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APPENDIX A BACKGROUND PAPERS This appendix contains three papers prepared specifically for the CASH project. The first two--nCognitive Science and Survey Methods by Roger Tourangeau and Potential Contributions of. Cognitive Sciences to Survey Questionnaire Designs by Norman M. Bradburn and Catalina Danin--were Rent to participants in advance of the St. Michael's seminar. The third paper, "Record Checks for Sample Surveyed by Kent Marquis, is based on a presentation by the author at St. Michaels. The first two papers focus on the basic questions addressed by the CASH project: What are the potential links between the cognitive sciences and survey research and how can each discipline contribute to progress in the other? However, the authors examine the questions from different perspectives. Tourangeau identifies four kinds of cognitive operations performed by respondents in survey interviews: understanding questions, retrieving relevant information from memory, making judgments (if called for), and selecting responses. He reviews research in the cognitive sciences on each of the four topics and discusses the possible relevance of research findings to survey interviews. In discussing Judgment and response, he Lives special attention to the implications of rinds ngs from the cognitive sciences for attitude questions in surveys. Tourangeau also discusses the possible uses of surveys as a Laboratory for cognitive research and explains how using surveys in this way might help to overcome some of the limitations of small-scale laboratory experiments. He describes one instance in which laboratory-based generalizations have been tested in surveys and briefly summarizes the results. Bradburn and Danis approach the came general subject from the point of view of the survey researcher. The authors first present a conceptual model of response effects, i.e., sources of variation in the quality of data obtained in surveys, and a general model for human information processing. They then contrast the research methods used in the cognitive sciences and in survey research methodological studies. The main part of their paper reviews potential contributions of findings from cognitive research to four of the issues most frequently studied by _ . . . . 71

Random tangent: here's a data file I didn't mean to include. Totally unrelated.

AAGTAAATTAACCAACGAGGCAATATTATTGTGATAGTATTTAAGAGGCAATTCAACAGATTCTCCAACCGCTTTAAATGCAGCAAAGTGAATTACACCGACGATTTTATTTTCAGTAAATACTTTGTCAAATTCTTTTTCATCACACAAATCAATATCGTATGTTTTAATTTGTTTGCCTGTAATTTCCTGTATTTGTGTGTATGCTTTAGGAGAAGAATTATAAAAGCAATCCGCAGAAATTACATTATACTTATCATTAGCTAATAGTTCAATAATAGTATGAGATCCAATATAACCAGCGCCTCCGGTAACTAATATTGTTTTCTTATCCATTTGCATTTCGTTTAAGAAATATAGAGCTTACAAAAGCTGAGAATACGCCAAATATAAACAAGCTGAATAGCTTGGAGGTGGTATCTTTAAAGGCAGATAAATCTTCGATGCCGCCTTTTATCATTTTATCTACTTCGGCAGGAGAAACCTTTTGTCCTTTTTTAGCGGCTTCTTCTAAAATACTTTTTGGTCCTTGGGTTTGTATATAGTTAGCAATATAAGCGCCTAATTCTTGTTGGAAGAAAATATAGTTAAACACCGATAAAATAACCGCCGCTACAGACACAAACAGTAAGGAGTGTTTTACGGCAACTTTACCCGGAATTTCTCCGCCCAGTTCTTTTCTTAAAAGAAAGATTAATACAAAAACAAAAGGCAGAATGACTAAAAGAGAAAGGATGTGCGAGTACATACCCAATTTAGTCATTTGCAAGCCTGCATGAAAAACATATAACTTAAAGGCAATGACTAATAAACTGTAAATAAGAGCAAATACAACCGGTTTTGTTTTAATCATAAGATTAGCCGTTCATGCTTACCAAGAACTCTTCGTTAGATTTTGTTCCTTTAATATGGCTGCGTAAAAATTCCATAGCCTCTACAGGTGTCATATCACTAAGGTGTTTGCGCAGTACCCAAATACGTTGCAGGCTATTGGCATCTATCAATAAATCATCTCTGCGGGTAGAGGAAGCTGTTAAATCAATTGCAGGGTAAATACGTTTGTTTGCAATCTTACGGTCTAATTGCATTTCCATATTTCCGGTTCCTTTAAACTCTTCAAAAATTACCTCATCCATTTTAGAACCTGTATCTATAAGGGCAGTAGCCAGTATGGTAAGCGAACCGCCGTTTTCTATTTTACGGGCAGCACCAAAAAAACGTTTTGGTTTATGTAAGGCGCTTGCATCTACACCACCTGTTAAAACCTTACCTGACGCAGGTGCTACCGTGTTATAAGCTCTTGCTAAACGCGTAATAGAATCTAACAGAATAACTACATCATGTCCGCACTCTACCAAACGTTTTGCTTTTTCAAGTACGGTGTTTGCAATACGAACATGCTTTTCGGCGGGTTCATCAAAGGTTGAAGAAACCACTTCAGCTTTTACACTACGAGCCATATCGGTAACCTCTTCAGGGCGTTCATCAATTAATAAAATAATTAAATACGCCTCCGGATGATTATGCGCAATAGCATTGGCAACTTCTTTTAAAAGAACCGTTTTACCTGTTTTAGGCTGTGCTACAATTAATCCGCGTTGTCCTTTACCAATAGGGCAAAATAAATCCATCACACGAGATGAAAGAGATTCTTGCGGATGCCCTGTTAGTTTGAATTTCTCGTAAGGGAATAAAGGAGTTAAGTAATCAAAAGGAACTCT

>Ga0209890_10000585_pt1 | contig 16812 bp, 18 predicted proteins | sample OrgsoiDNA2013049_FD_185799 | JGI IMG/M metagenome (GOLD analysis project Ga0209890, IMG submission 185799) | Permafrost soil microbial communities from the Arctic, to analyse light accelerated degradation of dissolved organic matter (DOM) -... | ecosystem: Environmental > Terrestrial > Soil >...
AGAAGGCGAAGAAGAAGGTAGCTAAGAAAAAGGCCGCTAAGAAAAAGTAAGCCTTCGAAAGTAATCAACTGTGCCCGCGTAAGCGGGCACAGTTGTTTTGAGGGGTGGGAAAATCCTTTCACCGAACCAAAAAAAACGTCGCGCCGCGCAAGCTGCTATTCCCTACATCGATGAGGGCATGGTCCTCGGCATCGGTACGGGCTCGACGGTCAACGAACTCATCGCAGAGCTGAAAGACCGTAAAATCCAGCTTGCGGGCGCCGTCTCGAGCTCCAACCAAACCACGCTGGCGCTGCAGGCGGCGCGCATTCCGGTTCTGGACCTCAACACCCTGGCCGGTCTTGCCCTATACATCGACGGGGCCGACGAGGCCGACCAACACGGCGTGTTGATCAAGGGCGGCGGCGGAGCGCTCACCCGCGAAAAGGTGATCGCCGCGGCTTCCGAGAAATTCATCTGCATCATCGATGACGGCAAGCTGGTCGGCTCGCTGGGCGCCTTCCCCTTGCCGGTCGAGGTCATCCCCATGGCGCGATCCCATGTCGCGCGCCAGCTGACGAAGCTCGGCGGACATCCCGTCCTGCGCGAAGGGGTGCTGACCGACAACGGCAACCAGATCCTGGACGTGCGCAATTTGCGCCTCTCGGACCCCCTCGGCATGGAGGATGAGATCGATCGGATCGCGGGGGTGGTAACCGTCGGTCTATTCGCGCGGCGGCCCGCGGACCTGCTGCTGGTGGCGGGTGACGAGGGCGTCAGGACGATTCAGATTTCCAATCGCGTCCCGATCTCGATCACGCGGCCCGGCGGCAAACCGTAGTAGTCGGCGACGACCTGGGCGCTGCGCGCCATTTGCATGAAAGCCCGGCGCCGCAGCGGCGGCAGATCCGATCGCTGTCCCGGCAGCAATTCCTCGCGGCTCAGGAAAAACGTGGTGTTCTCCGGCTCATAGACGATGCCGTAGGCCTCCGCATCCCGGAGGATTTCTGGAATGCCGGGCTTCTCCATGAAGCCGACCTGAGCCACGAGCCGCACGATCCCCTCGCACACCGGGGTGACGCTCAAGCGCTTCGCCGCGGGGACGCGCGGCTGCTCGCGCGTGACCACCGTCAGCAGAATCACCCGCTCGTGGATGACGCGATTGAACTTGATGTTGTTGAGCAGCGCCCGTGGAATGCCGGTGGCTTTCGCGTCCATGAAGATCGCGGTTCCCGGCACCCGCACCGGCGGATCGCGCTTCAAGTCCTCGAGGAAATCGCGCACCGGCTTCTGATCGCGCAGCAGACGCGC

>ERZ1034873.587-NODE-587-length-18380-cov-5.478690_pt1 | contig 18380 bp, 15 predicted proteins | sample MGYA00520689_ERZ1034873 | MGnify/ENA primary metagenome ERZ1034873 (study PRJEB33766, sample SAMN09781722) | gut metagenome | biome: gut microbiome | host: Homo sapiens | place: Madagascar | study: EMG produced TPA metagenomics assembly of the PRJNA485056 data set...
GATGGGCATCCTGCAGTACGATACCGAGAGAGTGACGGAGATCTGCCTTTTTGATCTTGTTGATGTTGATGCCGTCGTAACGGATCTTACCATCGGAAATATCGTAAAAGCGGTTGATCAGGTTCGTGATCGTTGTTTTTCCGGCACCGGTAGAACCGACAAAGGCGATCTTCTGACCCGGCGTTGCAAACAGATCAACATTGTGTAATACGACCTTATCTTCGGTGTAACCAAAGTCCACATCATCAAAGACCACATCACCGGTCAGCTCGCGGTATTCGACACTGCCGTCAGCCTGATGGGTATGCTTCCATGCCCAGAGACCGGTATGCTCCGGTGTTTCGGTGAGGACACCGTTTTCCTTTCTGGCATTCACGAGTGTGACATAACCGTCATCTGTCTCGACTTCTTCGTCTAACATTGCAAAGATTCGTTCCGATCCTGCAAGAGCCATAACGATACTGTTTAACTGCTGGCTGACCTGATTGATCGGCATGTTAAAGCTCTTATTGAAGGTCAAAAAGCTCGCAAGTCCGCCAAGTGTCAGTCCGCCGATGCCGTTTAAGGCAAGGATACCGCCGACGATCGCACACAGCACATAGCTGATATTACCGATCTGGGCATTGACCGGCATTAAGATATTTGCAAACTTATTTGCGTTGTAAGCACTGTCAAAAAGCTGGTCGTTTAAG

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72 survey researchers: question wording, response categories, contextual meaning' and response to survey items that require information on time or frequency of specific events or transactions. For each of these issues, Rome of the findings from the field of survey research are described, followed by a discussion of possible application of pertinent theories and findings from cognitive research. In the concluding section, the authors caution that the application of findings from cognitive research Into events outside of the laboratory is not direct and requires additional research. ~ The paper by Marquis addresses a topic that is of critical importance in attempting to use surveys as a vehicle [or cognitive research. Laboratory experiments in the cognitive sciences are generally designed in a manner that permits direct, objective evaluation of the success of subjects in performing specified cognitive tacks. For example, subjects may be exposed to verbal material or other stimuli developed by the experimenter and then asked to recall, recognize, or make Judgments about these known stimuli. In survey research, however, the stimuli (in survey research terms, the "truths) are not in general known to the survey researcher. This makes it difficult, in comparing alternative interview procedures, to determine which ones are most successful in minimizing response effects. Attempts to overcome this difficulty come under the general heading of validity checks, the subject of Marquis 'a paper. In validity checks, data are sought from external sources, such an official records, that are deemed to be less subject to response effects than are the survey results. These data, either in aggregate or individual form, are compared with data on the same subjects from surveys. Marquises paper reviews alternative designs for validity checks and discusses their strengths and weaknesses. ~~ ~~ ~ ~ ~ ~ ~ He argues that certain designs lead to wrong conclusions about the direction and size of survey reporting bias and gives some examples from record checks associated with health surveys. He concludes that simple forgetting in not necessarily the dominant problem in health surveys.